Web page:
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We’re starting a new tradition at Schechter: a school-wide Nesiyah Tovah assembly to wish our 8th graders safe travels in Israel. Each classroom prepared two gifts for our travelers: small, folded-up prayers that the 8th graders will place in the cracks of the Kotel, and tzedakah money that the 8th graders can distribute in Israel to a cause or site they want to support. We wrapped up with a slideshow of photos from the last Schechter class trip to Israel (pre-pandemic).
During their Passover unit, the Gesher students (grades 4-5) discussed how family customs can change based on one’s situation or geographic location. To illustrate that point, they focused on Mah Nishtanah: some students led it for the first time when they were very young; some have been the youngest for a long time and are in charge of leading it each year; and some have never led it. Everyone sings the same tune, and students noted that sometimes it is comforting to have a familiar tune, while other times it gets boring. Sarah Montag, Schechter’s Director of Teaching and Learning, taught Gesher and Rimonim students a new Sephardic tune for Mah Nishtanah that is most likely from Argentina. Students loved singing and “drumming” to this new tune as they incorporated it into their joint seder!
Do you want to learn this Argentinian version of Mah Nishtanah? Click HERE to see our students sing or HERE for a voice recording from B’nai Jeshrun in New York. The main tune begins about one minute in on the B’nai Jeshrun version.
The Life Sciences unit offers Habonim students (grades 6-7) the opportunity to make concrete connections between the needs of the individual organism and the needs of a population of organisms. Earlier in the unit, students kept a food log over the course of one day, then traced where the energy in those foods came from. In the case of every single food item they had eaten during that day, the source of energy ultimately traced back to plants.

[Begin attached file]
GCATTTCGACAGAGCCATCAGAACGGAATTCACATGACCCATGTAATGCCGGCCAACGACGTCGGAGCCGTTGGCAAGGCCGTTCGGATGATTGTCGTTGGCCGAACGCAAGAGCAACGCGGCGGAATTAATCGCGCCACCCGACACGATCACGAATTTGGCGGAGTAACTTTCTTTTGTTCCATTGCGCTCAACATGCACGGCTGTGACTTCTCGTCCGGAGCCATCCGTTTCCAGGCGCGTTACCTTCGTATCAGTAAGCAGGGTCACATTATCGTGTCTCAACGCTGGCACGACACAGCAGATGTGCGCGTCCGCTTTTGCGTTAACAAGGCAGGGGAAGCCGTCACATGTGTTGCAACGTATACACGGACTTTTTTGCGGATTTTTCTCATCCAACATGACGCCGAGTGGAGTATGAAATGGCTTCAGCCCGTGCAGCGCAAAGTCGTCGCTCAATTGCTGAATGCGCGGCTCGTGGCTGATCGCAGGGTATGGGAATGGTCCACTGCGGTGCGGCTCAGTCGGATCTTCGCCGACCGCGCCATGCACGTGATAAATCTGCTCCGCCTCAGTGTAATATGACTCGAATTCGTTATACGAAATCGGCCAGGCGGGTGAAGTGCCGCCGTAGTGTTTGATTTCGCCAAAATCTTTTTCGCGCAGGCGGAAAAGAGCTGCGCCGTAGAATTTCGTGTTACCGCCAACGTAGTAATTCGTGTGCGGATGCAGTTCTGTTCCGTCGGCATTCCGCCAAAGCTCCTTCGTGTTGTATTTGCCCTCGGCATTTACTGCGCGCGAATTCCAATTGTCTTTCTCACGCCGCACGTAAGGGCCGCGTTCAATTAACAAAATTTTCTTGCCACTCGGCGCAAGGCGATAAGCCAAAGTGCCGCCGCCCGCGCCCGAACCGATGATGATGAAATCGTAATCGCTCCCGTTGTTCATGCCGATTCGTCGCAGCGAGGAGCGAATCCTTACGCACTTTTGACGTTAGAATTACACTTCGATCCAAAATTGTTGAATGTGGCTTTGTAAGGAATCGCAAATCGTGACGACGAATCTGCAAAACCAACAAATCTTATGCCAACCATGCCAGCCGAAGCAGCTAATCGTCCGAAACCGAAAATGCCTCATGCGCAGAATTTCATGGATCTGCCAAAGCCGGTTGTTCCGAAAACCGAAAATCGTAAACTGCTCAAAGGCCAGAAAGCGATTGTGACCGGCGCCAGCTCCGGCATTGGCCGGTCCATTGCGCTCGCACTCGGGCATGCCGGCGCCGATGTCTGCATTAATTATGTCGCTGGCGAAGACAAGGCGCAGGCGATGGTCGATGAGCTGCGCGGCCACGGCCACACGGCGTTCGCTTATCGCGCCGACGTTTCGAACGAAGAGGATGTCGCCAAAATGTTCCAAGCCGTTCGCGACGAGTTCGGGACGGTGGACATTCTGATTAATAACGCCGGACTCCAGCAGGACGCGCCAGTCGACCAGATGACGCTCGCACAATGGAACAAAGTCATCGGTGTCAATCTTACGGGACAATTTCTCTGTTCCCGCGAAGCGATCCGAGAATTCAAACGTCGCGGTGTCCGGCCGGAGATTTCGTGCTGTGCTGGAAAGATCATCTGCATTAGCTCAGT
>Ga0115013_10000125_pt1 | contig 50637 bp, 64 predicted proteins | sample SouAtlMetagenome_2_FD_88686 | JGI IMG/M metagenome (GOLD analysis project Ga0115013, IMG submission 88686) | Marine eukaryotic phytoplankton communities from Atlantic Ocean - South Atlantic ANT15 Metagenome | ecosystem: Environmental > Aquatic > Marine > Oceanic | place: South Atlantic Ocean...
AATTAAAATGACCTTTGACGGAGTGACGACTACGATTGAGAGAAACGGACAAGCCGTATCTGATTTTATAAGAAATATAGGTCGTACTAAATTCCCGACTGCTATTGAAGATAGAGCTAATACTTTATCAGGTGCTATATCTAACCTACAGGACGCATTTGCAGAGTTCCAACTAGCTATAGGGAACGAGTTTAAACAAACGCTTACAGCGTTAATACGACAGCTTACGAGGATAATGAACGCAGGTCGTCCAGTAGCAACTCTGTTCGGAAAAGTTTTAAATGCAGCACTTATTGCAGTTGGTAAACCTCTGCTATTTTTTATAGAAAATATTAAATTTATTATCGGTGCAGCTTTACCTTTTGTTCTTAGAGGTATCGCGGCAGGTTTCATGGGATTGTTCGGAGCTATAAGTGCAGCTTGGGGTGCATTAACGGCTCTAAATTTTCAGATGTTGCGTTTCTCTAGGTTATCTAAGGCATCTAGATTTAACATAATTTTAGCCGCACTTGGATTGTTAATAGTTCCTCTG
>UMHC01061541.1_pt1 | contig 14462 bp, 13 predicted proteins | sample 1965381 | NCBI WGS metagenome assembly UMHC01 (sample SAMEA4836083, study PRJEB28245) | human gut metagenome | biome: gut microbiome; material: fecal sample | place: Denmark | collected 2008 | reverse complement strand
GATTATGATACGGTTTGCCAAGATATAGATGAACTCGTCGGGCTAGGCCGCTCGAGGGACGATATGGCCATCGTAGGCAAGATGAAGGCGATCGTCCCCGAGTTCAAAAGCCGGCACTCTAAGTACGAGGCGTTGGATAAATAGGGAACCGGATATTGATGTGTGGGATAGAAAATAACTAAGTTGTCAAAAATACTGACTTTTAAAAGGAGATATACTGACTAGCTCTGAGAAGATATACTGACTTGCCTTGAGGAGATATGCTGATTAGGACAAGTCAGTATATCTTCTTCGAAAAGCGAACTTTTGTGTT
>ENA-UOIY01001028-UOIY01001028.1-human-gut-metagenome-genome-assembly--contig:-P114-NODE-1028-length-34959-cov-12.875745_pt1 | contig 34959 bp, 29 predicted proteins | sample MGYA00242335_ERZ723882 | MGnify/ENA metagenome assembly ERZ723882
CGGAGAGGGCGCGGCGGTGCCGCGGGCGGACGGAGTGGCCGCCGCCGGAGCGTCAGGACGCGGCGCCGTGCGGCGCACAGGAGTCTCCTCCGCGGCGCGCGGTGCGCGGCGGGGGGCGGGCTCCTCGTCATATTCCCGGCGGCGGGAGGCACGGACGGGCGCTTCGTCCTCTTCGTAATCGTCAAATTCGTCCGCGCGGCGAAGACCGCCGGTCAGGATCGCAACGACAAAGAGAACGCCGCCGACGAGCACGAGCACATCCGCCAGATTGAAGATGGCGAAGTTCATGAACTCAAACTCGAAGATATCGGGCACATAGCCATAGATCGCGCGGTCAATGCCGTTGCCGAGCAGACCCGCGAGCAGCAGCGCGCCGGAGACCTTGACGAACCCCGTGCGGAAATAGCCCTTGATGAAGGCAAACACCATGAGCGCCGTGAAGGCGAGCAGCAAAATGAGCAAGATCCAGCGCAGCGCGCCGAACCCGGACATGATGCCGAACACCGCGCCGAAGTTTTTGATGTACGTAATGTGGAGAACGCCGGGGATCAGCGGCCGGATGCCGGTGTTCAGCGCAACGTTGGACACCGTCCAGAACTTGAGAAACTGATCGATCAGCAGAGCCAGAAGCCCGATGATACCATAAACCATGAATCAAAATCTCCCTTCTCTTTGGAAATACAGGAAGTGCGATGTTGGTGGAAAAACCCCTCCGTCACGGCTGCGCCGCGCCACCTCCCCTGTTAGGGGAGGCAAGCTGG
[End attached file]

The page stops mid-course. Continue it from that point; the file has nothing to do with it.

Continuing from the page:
To test the idea that animals get their energy and building materials from plants, students tested two parts of plants, potatoes and beans, for the presence of starch using an iodine indicator solution. Students observed a color change in both the potato and the bean, proving that they have starch. Since plants contain food, this means that animals get their energy from other animals and plants.
The question students will be investigating next is: Where do plants get their energy and building materials?
We are thrilled that our Bogrim 8th graders are able to resume the Schechter tradition of culminating their Schechter experience with a visit to Israel! They are joined with students from other smaller day schools and are already forging lasting friendships. Some highlights of the first week of touring and exploring with Solomon Schechter Day School of Manhattan, Gerard Berman Day School (Northern New Jersey), Kellman Brown Academy (Southern New Jersey), Gross Schechter Day School (Cleveland), and Hillel Academy of Tampa include:
To see some photos from their time in Israel, check out THIS ALBUM.